The word that most immediately springs to mind when considering Eley Wiliams’s debut short story collection is ‘abundant’. From personal observation, most contemporary collections of short fiction contain 10 to 12 stories – Attrib. clocks in at 17. Williams’ use of language strains the limits of intelligibility with its polysemy, inventiveness and sheer brio. This is how one character describes a landmine-detecting rat: ‘I’ve personally raised this little mite, this godhead, this... [read more]

Celebration and Disturbance

Kassia St Clair, The Secret Lives of Colour

reviewed by Polly Bull

The first thing a reader interested in colour and design will be struck by about Kassia St Clair’s new book, The Secret Lives of Colour, is the physical beauty of the publication. The book offers ‘potted’ histories as of 75 shades of colour that have interested her the most. The cover is white and speckled with colour dot imprints. The reader is greeted with a spectrum in the frontispiece. We then get graphs, charts and quotes of famous minds describing colours. Each potted history has a... [read more]

‘Home is the first / and final poem’

Les Murray, On Bunyah

reviewed by Alex Assaly

The rural home of poet, editor, and critic Les Murray lies around three hundred kilometres north-east of Sydney, Australia. The area known as Bunyah – a native word meaning ‘bark’ – is a hilly landscape with dense forests, expansive paddocks and farmland. Bunyah Creek, which becomes the Wang Wauk River before reaching the Pacific Ocean, cuts across this landscape and sources many of the sandy lakes characteristic of the area. The place Murray calls his ‘spirit country’ is... [read more]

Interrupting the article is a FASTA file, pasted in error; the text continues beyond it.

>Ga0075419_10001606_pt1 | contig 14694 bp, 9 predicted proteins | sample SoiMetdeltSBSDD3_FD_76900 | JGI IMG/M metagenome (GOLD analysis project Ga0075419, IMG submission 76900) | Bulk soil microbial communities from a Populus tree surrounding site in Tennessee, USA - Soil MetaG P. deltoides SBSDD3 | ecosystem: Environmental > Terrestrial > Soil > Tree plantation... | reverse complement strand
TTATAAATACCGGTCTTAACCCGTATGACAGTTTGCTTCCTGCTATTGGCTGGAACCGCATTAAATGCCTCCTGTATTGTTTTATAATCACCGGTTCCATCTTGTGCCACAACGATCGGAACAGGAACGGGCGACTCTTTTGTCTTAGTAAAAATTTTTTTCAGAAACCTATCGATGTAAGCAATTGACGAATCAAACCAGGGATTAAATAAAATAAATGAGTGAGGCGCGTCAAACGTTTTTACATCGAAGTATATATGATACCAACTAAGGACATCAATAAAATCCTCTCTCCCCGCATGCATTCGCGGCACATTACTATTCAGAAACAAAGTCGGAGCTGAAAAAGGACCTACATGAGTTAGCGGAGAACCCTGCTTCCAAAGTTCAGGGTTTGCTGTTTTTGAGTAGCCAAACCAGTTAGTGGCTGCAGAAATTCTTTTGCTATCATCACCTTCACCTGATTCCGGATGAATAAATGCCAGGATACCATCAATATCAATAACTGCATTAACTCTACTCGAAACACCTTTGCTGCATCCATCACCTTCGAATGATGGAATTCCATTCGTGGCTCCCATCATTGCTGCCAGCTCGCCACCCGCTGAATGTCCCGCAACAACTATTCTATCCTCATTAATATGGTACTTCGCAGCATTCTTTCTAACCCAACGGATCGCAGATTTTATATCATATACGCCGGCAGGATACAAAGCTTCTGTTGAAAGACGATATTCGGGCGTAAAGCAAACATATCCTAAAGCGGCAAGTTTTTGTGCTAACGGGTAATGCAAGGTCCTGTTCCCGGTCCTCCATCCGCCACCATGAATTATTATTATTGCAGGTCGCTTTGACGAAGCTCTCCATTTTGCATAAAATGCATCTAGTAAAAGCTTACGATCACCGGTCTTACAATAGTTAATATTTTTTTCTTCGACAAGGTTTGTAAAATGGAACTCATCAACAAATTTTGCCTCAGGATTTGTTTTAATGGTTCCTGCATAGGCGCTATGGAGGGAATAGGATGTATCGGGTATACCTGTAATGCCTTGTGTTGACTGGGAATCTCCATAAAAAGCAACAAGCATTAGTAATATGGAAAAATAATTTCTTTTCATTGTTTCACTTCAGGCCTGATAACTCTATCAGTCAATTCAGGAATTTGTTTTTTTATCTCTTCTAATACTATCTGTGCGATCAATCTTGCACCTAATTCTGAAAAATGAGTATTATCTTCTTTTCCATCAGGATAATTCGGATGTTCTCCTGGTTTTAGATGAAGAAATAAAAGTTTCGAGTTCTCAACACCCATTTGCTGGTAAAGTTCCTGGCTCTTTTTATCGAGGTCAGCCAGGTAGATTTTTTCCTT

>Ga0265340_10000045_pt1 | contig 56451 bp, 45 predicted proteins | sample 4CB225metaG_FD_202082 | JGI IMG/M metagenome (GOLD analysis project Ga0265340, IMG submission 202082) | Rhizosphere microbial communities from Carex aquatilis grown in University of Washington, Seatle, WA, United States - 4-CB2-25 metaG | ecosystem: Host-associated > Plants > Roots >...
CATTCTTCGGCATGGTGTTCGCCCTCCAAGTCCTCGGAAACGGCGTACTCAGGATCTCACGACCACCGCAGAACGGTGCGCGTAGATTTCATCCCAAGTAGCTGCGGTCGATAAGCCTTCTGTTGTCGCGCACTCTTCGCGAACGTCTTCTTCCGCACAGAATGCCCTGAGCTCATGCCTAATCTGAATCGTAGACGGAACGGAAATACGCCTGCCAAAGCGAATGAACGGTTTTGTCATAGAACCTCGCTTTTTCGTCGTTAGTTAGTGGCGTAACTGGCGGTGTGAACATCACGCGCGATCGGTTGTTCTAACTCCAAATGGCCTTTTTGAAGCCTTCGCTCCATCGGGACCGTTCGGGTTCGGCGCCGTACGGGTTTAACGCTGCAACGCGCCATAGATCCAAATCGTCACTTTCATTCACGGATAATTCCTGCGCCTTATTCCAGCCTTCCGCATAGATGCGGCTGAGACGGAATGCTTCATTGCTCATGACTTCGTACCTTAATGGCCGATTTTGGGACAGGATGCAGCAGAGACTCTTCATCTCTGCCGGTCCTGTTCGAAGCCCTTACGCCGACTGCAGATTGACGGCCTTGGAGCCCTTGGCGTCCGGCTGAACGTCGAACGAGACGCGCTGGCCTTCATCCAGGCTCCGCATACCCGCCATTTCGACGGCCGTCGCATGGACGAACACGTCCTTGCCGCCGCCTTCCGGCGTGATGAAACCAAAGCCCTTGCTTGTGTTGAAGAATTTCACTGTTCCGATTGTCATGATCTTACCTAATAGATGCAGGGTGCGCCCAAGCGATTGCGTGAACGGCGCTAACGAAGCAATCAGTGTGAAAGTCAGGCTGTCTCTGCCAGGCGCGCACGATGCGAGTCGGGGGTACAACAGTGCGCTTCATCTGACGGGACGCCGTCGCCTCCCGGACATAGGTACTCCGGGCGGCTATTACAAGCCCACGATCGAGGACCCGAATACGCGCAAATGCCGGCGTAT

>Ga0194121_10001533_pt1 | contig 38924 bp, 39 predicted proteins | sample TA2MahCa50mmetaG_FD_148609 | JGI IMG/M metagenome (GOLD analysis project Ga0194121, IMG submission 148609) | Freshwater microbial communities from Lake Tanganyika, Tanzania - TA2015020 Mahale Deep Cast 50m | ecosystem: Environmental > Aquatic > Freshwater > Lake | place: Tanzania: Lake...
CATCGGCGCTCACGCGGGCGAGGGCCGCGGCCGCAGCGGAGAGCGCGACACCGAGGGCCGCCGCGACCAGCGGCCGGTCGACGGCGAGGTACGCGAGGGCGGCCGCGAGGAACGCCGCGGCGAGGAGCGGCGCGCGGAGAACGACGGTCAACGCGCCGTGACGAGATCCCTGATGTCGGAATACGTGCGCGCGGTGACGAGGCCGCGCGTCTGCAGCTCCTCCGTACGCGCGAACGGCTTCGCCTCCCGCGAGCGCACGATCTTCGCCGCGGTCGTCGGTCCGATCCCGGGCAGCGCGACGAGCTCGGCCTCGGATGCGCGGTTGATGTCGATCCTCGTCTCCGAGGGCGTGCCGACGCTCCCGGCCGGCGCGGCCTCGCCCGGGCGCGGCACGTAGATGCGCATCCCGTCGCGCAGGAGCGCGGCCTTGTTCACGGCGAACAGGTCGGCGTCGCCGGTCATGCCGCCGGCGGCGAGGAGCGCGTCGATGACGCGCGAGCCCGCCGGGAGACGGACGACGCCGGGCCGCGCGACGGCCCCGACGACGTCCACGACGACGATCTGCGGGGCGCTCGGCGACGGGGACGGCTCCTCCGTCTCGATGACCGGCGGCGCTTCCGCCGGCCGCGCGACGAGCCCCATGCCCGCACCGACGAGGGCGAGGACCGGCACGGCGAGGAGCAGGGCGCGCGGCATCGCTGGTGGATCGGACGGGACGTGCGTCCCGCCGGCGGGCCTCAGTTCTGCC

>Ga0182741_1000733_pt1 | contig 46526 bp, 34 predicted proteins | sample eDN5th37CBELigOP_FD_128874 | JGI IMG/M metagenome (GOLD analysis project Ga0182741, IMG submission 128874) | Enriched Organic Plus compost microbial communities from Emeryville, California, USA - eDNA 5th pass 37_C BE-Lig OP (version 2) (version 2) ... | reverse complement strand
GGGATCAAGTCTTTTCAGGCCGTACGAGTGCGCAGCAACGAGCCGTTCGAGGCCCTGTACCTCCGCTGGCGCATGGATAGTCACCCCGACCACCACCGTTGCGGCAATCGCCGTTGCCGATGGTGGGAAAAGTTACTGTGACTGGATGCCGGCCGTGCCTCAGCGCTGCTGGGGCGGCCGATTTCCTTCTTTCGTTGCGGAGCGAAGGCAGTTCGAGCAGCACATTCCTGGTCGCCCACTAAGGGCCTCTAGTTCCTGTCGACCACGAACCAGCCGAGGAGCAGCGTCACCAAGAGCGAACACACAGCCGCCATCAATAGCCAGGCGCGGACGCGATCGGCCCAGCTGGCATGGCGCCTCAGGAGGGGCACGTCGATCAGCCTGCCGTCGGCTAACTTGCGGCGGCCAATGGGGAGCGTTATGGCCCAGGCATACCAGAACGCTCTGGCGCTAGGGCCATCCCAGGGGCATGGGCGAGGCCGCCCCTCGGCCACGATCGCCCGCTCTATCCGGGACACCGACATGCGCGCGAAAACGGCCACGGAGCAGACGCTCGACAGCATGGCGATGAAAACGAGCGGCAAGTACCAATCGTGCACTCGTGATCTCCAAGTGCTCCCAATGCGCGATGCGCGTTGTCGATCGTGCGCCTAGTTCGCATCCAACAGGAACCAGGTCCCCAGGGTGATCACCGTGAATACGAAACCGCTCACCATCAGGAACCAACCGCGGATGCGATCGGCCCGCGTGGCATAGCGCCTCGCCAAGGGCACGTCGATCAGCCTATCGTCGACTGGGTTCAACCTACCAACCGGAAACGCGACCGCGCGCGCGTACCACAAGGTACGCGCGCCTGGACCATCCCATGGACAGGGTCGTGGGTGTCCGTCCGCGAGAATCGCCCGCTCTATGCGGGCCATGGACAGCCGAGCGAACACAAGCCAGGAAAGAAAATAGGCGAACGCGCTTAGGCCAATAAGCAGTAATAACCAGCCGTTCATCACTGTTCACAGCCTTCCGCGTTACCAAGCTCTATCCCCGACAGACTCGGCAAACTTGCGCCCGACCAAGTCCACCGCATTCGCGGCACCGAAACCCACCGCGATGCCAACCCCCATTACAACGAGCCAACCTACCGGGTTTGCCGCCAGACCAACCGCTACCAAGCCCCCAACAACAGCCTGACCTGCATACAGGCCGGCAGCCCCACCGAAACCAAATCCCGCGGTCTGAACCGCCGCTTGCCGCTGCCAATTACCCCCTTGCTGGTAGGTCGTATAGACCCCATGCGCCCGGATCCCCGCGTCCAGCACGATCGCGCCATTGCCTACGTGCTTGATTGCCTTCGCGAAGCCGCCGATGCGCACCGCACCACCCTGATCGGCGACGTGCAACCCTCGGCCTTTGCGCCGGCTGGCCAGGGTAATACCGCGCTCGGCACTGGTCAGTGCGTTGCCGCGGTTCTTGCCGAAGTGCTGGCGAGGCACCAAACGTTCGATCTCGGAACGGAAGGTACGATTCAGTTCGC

‘A swooning, a thrill’

Gordon Lish, White Plains: Pieces & Witherlings

reviewed by Stuart Walton

Is there anything to be said for old age? It all depends on what is to become of us. Will it be recollections in tranquillity or futile raging on the blasted heath? 'We breathe, we change,' Beckett's Hamm says to his servant Clov. 'We lose our hair, our teeth! Our bloom! Our ideals!' – the living reassurance that Nature hasn't forgotten us. A second childishness and mere oblivion, sans everything, doesn't sound too bad when weighed against the terrors of the first childhood, adolescent... [read more]

‘What Hath God Wrought!’

Robin Boast, The Machine in the Ghost: Digitality and its Consequences

reviewed by James Draney

What are we to make of this machine, the computer? Indeed, what is this device, whose operations are forever obscured behind its slim outer casing? Perhaps this is what the literary critic Fredric Jameson meant when, in 1991, he wrote that our digital technology does not possess the same capacity for representation as the older, analogue machines. Turbines and steam engines, of course, posses a certain visual power. Consider the ‘kinetic energy’ of Futurist sculpture, or the ‘mimetic... [read more]

Hold on to Your Shit

Rachele Dini, Consumerism, Waste, and Re-Use in Twentieth-Century Fiction: Legacies of the Avant-Garde

reviewed by Rona Cran

In 1539, according to Dominique Laporte’s eccentric and provocative History of Shit (1978), King François of France, patron of the arts and instigator of the French Renaissance, issued an edict to the city of Paris: Hold on to your shit. Dispose of it only in the dark night. Remove your pigs from sight beyond the city’s walls, or I will seize your person and your goods, engulf your home in my capacious purse, and lock your body in my jail. Sanitation engineering may not have... [read more]